[Updated April 27, 2014]
As a career and business coach who specializes in helping introverts, you can imagine the trepidation I hear about networking, writing about oneself on LinkedIn, starting a new business, and feeling heard at work.
For clarity, introverts are NOT at a disadvantage when it comes to career transition or starting a business, but they might feel more stressed by it.
My primary work struggle related to introversion was in valuing and speaking up about my talents and accomplishments. With a lot of help, including communication classes and a coach, I finally hit my stride with speaking confidently, authentically, and thoughtfully. It’s funny to look back because my communication now feels so easy and so “me.”
I’ve gathered a few resources that might help ease the stress of the career or business transition for other introverts.
STEP 1: Learn About Introversion
When you understand it, you’ll find it’s much easier to rise above the common fears. Here is a good starting place:
- Being Introverted Is a GOOD Thing!
An overview of introversion and the prejudice against it. You’ll find links to more learning resources, and an introvert quiz from here.
STEP 2: Learn About Introvert Advantages and Challenges at Work
Introverts have many advantages when it comes to the skills needed for finding and excelling at work. For instance, introverts are often naturally good at creating meaningful conversations and writing thoughtfully. Both of these are critical for networking and workplace communications.
On the flip side, introverts often struggle to speak up about their accomplishments for fear of bragging. Actually they struggle to see their accomplishments at all. (Perfectionism is common among introverts.)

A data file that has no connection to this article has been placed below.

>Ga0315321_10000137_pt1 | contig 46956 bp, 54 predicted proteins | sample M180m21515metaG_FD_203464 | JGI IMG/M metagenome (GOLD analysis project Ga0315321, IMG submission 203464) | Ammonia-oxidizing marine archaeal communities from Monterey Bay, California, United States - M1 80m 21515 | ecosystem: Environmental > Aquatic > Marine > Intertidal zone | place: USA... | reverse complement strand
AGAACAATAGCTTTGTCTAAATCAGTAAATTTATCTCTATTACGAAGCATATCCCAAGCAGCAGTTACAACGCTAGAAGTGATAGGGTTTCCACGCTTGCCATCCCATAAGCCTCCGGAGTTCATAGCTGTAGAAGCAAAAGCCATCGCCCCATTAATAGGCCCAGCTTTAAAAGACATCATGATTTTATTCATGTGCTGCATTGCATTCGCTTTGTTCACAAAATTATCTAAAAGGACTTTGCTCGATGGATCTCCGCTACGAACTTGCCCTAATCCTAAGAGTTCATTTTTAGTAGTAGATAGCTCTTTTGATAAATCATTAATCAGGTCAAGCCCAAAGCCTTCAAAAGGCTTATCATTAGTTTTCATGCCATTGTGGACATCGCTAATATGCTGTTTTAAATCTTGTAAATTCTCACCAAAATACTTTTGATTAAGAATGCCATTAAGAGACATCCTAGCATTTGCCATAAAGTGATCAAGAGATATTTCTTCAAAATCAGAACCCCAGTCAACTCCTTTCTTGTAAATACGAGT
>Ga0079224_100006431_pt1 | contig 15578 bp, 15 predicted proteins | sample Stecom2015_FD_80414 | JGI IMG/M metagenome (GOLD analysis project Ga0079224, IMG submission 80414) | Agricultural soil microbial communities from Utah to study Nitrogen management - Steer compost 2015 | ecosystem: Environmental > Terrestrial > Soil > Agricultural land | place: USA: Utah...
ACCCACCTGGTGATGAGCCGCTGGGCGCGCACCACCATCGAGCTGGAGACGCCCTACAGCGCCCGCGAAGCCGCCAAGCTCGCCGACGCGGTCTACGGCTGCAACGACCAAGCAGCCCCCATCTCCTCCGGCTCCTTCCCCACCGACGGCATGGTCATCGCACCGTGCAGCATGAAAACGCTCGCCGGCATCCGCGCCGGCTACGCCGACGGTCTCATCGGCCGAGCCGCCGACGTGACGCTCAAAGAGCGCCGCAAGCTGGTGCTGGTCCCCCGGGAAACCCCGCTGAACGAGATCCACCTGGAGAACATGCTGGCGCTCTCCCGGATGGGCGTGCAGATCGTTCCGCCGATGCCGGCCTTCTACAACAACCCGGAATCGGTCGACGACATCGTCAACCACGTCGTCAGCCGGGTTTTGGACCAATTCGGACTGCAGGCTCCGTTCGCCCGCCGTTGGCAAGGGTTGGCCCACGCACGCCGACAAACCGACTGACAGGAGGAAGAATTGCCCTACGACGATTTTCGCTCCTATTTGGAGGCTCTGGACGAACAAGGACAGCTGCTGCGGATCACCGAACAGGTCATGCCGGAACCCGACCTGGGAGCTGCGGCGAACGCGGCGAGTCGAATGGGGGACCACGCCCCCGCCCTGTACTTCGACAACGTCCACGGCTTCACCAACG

Introverts also worry about having the perfect thing to say. They can get caught in analysis paralysis — because introverts love to think, think, think, …and think again.
As you can tell, the challenges are all based on worries and fears and not facts. Learning about what’s actually going on can help quiet those fears. Good places to learn:
- Introvert vs. Extrovert: Who’s More Likely to Succeed? (Interview of Wendy Gelberg, March 2011, AOL Jobs)
This article outlines the advantages and challenges in the job search for both introverts and extroverts.
- The Successful Introvert: How to Enhance Your Job Search and Advance Your Career, by Wendy Gelberg, 2008
This book covers challenges and tips for the introvert’s job search and new job transition. Short and sweet.
- Do What You Are: Discover the Perfect Career for You Through the Secrets of Personality Type, by Barbara Barron-Tieger, 2007
I love this book. Excellent overview of how we relate to our work and our colleagues based on our (MBTI) personality type.
- Why You Get Tongue-Tied When Describing Your Work, blog post by Val Nelson
- Networking Secrets from an Ex-Wallflower, blog post by Val Nelson
STEP 3: Find Understanding Support
You’ve heard all the “get over it” advice and “get out there networking” tips. Ugh. Instead, find a team of authentic support, whether from understanding friends, a thoughtful support group (such as a self-employed introverts group), or a coach for introverts.
If you need a résumé or website copy, consider hiring a résumé writer or web copywriter who is empathetic to your challenges. You need someone who can draw out your accomplishments and nudge you a little when you claim you haven’t done that much. And someone who can stop you when you go into analysis paralysis. (I recommend Gentle Job Search for introvert-friendly resume writing and Copy Cate for copywriting for introverts.)
For tribal camaraderie, join The Introvert Clubhouse, a free private group I facilitate on Facebook.
What’s Your Career Transition Story?
Where do you feel challenged in your work transition?
How is introversion helping you in your work?
I’d love to hear your thoughts in the comments box below. Or asking yourself those questions quietly at home is also encouraged.